bigstock--135449348One of the toughest things that can happen in life is the loss of a loved one. Celine Dion and Kathie Lee Gifford know this truth all too well. Dion’s husband and manager, Rene Angelil, passed away from a lengthy battle with cancer this past January and Gifford’s husband, Frank, died almost a year ago.

When the 48-year-old singer visited the Today show this morning, she and the talk show host bonded over their grief. Gifford opened up the discussion by saying: “You have been as I have been this past year …We’ve been on quite the journey. We are still on one.”

She cried as Dion explained: “I lost the man of my life but I cannot live thinking this way. I have to say, ‘I found the best man in the world.’ Like you did for yourself. We were both extremely lucky. The luggage that we have, we will carry for the rest of our lives and show our kids that mom is fine, and you’re gonna be OK.”

Gifford added, after admitting to having not cried about Frank’s death yet: “And we’re all going up someday. If I concentrate on what I lost, then I will be in despair but if I concentrate on what I still have, all of God’s blessings. I still have my beautiful children, my husband, the same way you do. …We are in a state of what’s called grace, and I think that’s because God gives you what you need when you need it. We have actually been rejoicing as a family since Frank went to be with the Lord. …We have peace about it.”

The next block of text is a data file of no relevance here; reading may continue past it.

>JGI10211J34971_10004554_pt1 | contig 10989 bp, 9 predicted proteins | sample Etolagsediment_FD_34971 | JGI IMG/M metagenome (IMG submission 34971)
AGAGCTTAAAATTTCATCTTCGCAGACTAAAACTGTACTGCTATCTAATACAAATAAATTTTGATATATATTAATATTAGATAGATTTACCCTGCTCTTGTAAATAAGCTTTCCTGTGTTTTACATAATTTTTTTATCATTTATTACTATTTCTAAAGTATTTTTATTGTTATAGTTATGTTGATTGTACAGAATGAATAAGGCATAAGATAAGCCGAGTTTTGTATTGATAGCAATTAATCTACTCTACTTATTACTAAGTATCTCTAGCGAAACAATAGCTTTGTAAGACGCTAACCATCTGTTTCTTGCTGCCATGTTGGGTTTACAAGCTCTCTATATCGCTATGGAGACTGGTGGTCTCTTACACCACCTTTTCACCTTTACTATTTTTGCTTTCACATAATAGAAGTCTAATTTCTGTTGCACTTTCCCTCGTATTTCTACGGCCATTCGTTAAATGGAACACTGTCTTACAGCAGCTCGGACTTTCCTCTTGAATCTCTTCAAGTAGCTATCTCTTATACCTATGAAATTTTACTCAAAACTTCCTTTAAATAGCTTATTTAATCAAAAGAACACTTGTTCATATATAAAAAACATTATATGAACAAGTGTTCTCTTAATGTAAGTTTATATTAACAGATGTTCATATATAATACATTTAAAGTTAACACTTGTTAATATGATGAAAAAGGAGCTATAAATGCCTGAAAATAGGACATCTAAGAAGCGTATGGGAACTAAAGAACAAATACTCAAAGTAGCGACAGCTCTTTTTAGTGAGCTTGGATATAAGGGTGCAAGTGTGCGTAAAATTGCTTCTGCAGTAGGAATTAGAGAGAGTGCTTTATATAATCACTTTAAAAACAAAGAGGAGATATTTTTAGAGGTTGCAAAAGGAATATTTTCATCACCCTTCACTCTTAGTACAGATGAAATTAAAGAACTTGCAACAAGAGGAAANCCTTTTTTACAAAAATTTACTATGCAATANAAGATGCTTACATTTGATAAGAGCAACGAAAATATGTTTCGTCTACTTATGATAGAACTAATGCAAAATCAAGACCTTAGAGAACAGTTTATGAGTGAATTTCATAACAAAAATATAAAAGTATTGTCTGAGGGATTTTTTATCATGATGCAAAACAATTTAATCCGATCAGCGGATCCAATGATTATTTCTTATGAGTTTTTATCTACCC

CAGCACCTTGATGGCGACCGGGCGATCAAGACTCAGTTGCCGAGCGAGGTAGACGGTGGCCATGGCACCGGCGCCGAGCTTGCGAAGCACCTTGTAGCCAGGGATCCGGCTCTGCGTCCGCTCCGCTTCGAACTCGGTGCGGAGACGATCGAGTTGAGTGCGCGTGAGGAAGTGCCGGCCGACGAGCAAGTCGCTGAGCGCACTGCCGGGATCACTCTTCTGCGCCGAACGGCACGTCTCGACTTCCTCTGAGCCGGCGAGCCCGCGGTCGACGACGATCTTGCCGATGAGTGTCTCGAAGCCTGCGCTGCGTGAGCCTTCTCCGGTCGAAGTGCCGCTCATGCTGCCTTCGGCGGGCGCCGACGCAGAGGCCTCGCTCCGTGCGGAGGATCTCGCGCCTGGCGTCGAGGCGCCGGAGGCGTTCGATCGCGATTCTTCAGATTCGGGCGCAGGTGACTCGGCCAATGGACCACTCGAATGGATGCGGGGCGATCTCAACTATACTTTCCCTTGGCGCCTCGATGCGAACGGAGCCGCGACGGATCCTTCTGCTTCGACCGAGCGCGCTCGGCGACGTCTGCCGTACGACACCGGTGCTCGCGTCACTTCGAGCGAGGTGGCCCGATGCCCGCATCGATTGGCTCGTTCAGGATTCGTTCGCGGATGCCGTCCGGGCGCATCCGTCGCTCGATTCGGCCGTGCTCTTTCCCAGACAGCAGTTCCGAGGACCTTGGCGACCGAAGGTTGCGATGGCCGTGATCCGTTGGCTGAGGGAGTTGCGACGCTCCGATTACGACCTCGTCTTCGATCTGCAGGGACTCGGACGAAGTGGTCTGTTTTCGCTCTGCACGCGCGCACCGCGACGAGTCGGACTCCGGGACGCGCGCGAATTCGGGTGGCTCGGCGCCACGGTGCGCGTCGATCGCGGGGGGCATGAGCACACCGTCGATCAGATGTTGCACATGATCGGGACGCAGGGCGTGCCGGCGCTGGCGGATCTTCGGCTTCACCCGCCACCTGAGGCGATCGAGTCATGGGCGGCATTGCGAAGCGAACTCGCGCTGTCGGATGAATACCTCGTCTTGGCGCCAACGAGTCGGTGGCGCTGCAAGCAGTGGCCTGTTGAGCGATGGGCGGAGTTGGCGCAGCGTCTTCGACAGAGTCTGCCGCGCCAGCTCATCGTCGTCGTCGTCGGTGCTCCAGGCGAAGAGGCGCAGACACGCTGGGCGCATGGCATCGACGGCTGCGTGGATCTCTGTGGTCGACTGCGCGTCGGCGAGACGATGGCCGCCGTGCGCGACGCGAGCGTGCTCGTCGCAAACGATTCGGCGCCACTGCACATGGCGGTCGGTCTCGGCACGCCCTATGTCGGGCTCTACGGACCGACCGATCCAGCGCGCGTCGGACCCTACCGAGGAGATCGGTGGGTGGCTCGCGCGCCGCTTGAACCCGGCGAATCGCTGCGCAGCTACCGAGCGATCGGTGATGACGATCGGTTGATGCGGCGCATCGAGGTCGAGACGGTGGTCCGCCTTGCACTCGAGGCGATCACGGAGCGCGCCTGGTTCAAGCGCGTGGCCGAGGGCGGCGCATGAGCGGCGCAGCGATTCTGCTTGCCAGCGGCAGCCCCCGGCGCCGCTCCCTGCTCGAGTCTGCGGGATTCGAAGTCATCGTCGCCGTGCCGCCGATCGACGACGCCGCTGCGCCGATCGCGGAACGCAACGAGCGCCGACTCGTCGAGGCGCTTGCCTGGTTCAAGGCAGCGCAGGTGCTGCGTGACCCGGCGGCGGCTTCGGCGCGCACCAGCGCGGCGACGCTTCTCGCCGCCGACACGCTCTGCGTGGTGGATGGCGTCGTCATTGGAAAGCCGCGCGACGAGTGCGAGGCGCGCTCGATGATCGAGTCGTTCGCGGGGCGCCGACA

Undoubtedly, there had to be viewers at home who were feeling similarly about their own losses and were touched by the interaction between the women. Earlier in the day, Dion had opened up to Matt Lauer about how hard it had been to watch her husband suffering for years and expressed relief that his death was peaceful. Again, I’m sure there were members of the home audience who could attest to feeling similarly about the passing of someone they cared about.

It’s important to talk about these real issues because almost all of us can relate in some way. Life isn’t just about the happy times and the low moments can really help us appreciate the good in the world.